“Wildlife Services is pretty vital to our making do,” Peavey told Harper’s. “Predators are a big problem for ranchers in the West. It’s our number-one problem. We can’t survive without taking care of the predation.”
Still, when one looks at the kinds of animals the agency kills each year — some of them endangered — the quantities and ways in which they do so, and the justifications for doing so, one has to wonder at what cost “co-existence” comes.
At its core, Wildlife Services’ activities operate under the belief that predation is a critical threat to livestock, and that to reduce that threat, predators must be eliminated.
Over the past several decades, the government agency has cited an array of scientific studies which they say legitimates their practices. In order to see if those studies actually hold up, researchers at the University of Wisconsin recently reviewed 100 scientific studies on predator control over the past 40 years.
They found that only 12 of those studies met the “golden standard” for scientific evidence — meaning that there was no bias in sampling, treatment, measurement or reporting — that predator control to protect livestock does indeed work. Of those 12 cases, researchers found that only two lethal methods prevented livestock predation, and that in two other cases of lethal predator control methods, livestock predation actually increased.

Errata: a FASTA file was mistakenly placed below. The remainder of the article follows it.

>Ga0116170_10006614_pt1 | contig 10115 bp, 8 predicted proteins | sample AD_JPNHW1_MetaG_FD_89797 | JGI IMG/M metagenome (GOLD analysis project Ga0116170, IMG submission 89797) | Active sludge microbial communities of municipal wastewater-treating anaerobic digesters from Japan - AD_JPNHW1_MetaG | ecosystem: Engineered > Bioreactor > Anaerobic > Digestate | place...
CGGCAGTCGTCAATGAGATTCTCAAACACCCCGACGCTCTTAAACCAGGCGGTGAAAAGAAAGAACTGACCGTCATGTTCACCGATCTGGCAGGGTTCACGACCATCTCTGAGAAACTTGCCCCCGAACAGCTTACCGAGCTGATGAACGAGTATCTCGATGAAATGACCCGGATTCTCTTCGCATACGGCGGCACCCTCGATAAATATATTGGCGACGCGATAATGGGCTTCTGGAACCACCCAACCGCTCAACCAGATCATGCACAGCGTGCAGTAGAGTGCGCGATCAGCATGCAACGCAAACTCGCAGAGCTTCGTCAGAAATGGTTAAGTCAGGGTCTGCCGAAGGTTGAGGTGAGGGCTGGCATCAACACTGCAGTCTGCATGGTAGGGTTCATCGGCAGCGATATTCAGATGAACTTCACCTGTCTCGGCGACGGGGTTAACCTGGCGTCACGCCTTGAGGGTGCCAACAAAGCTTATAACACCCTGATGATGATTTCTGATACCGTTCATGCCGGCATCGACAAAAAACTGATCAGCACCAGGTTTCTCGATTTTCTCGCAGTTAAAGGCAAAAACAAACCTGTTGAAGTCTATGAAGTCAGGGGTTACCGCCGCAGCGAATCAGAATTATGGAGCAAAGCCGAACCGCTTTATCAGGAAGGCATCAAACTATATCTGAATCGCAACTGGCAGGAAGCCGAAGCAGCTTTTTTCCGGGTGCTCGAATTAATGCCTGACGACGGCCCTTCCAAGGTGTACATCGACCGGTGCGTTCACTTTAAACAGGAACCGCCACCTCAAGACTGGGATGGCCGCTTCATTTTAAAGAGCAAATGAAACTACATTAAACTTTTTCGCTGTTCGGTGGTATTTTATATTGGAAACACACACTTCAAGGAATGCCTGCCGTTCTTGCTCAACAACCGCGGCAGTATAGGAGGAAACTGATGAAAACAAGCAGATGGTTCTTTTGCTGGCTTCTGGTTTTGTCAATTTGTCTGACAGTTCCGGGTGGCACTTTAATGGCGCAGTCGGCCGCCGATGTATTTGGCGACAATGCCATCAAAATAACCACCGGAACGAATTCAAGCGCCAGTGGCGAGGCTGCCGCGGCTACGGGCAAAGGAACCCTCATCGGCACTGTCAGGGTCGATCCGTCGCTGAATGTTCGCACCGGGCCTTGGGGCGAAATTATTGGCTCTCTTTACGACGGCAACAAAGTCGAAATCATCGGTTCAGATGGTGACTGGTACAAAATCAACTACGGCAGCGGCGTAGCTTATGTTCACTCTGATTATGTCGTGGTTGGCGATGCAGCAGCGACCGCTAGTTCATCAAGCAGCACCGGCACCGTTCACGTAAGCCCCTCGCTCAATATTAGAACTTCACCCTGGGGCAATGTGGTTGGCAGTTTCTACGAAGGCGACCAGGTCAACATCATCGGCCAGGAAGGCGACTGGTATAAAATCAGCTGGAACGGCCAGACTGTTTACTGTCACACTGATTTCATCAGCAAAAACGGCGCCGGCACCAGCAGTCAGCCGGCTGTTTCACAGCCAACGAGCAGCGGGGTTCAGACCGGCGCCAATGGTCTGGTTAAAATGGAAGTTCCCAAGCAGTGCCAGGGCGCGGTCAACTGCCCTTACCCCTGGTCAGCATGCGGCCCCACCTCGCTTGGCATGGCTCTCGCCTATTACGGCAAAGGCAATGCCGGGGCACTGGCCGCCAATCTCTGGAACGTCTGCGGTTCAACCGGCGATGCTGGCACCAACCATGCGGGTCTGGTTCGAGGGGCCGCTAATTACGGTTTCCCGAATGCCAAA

The remaining lethal methods cases showed either no effect on predation. In other words, researchers concluded that Wildlife Services’ supposedly scientific justification for killing predators to save livestock is bunk.
A 2014 study published in PLOS One found that not only are lethal methods of predator control ineffective, they can actually increase livestock deaths. Examining the relationship between wolf mortality and livestock depredations, researchers found a positive relationship between wolf deaths and livestock deaths.
As animal news website the Dodo put it, “with the death of a single wolf, cattle and sheep deaths bump up the next year by about four percent. Kill 20 wolves, and livestock are twice as likely to be killed.”